Thursday, December 10, 2009
When Baking Goes Bad
That coffee cake was not dropped on the floor.
Wasn't stepped on.
It wasn't harmed or molested in any way by my two, obnoxious, counter-surfing puppy mongrels that will very soon be looking for new homes. Anyone want two black Lab-Chupacabra* mixes?
Nope, this cake flopped onto the plate just like that. Could not tell you what I did wrong. Well, actually I suspect it was all smooshy — but still wonderfully tasty — because the stewed fruit probably didn't thicken as much as it should have. It was as runny as juice and I think that prevented the Argroves Manor Coffee Cake from Melissa Gray's new "All Cakes Considered" cookbook from looking anything like the lovely photo in her book.
Gray's cookbook (Chronicle, $24.95) came out of her love of baking. The producer for NPR's "All Things Considered," she started baking, from scratch, and bringing in cakes every Monday to take the edge off the work week. From that grew an entertaining book that is easy to follow with lots of good pictures and entertaining anecdotes.
Now, I am a complete and total NPR nerd. I've been known to troll the Web site like a stalker because I need to see what these people look like. At one time, I was going to name my next pets Snigda Prakash and Kojo Nnamdi. Whatever happened to those guys anyway?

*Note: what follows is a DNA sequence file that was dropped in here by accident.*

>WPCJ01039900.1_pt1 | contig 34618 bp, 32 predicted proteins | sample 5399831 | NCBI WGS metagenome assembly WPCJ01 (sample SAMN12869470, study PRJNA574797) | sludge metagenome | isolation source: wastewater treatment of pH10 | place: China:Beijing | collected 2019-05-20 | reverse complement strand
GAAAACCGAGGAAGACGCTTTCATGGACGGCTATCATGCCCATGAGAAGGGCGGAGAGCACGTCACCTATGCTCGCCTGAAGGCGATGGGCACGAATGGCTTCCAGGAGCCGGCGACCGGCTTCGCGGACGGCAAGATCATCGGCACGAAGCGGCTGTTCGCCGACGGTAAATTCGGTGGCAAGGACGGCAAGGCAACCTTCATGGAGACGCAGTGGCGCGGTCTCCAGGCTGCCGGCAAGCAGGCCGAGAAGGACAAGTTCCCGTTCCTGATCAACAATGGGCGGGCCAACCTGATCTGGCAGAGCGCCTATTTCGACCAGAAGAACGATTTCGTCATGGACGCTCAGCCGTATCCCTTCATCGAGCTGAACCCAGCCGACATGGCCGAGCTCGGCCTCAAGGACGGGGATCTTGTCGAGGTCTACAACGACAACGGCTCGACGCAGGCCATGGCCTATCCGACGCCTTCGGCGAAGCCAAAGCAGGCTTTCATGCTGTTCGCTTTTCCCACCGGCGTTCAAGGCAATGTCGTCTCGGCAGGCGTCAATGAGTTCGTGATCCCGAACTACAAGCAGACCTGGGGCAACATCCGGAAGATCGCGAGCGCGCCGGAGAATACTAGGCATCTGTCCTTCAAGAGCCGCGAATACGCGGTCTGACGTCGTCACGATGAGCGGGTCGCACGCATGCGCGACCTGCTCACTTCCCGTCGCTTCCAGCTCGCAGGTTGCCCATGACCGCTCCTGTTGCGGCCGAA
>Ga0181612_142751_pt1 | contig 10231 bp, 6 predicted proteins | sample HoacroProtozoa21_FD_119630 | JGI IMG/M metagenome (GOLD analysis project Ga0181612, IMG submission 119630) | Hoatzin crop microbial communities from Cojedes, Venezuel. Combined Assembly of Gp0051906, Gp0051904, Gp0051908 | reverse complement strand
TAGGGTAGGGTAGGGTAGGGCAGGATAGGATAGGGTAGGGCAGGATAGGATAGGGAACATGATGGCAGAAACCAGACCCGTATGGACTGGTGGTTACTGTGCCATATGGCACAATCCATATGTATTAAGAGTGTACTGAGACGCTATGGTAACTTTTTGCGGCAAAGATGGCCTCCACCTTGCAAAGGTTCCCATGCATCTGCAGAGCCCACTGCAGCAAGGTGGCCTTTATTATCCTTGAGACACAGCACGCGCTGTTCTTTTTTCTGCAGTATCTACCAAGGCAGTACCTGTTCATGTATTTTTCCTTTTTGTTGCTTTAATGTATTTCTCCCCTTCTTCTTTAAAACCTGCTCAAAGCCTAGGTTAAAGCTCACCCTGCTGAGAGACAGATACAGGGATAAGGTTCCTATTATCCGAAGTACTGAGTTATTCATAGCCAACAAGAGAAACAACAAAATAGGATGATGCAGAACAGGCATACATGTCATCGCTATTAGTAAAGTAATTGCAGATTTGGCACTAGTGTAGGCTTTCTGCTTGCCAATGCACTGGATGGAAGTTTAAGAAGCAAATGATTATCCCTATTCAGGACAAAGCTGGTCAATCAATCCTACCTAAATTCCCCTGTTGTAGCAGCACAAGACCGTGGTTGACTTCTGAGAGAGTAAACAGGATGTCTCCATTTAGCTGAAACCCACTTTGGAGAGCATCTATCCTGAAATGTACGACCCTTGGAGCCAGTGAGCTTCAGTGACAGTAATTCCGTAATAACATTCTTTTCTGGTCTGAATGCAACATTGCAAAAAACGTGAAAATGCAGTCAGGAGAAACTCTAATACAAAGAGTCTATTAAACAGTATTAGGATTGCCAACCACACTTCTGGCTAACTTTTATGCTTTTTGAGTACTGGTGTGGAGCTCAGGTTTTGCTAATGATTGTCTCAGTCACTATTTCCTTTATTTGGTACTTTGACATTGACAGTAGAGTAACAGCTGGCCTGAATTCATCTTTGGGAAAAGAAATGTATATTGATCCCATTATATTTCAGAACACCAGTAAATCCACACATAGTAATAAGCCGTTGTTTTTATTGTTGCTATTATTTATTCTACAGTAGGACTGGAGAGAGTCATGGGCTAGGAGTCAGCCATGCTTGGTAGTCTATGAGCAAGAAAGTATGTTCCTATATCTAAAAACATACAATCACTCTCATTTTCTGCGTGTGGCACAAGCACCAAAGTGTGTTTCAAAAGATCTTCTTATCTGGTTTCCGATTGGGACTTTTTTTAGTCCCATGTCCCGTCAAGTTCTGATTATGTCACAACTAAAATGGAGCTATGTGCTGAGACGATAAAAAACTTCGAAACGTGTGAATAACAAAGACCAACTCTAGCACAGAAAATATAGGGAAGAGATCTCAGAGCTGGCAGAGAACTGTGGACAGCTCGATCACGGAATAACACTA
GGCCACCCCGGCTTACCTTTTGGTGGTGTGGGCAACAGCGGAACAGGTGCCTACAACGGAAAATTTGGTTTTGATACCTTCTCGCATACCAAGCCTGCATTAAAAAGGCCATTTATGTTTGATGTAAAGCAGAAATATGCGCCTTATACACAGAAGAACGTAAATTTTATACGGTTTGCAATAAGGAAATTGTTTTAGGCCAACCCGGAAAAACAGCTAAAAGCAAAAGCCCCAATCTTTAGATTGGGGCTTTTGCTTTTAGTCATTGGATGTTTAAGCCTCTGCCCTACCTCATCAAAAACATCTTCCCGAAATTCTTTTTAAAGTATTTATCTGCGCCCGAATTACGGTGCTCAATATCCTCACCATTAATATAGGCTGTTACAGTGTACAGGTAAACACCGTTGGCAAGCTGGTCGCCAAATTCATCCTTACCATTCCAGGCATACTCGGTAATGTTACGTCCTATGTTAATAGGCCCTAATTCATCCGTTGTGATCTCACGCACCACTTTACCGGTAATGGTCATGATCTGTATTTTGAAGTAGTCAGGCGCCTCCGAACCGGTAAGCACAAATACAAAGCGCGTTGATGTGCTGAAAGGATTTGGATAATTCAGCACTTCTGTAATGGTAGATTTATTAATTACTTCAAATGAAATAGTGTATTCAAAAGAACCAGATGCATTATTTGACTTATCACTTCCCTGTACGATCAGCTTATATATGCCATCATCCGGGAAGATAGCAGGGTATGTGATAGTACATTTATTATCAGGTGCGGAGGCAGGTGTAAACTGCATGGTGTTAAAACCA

But, back to the cake.
I wanted to make something out of Gray's book and the Argroves cake, with its butter and vanilla yogurt batter, sounded promising. I nearly lost my mind when it flooped out of the tube pan and started to ooze. By this morning, it had set up much better and the crunchy, sugary walnut streusel married beautifully with the moist, heavy cake dotted with apple and blackberries.
I love cookbooks, and this one is such a pleasure. It's a double-winner because it also has all these fun stories about the people I listen to on the radio every day on my endless drive to work. My favorite story, though, involved a behind-the-scenes guy, who took over cake duty one Monday when Gray was out. The bottom fell out on his cake carrier, sending his coffee cake to the floor. He served it anyway, saying it had extra "fiber," as in carpet fiber. Now that's a story I can relate to. If this guy writes a cookbook, I'm gettin' it.
*According to Mexican urban legend, a chupacabra is a sort of mythical beast. The literal translation is "goat sucker." Every once in a while, someone will claim to have found a mummified chupacabra and it always turns out to be a hairless coyote.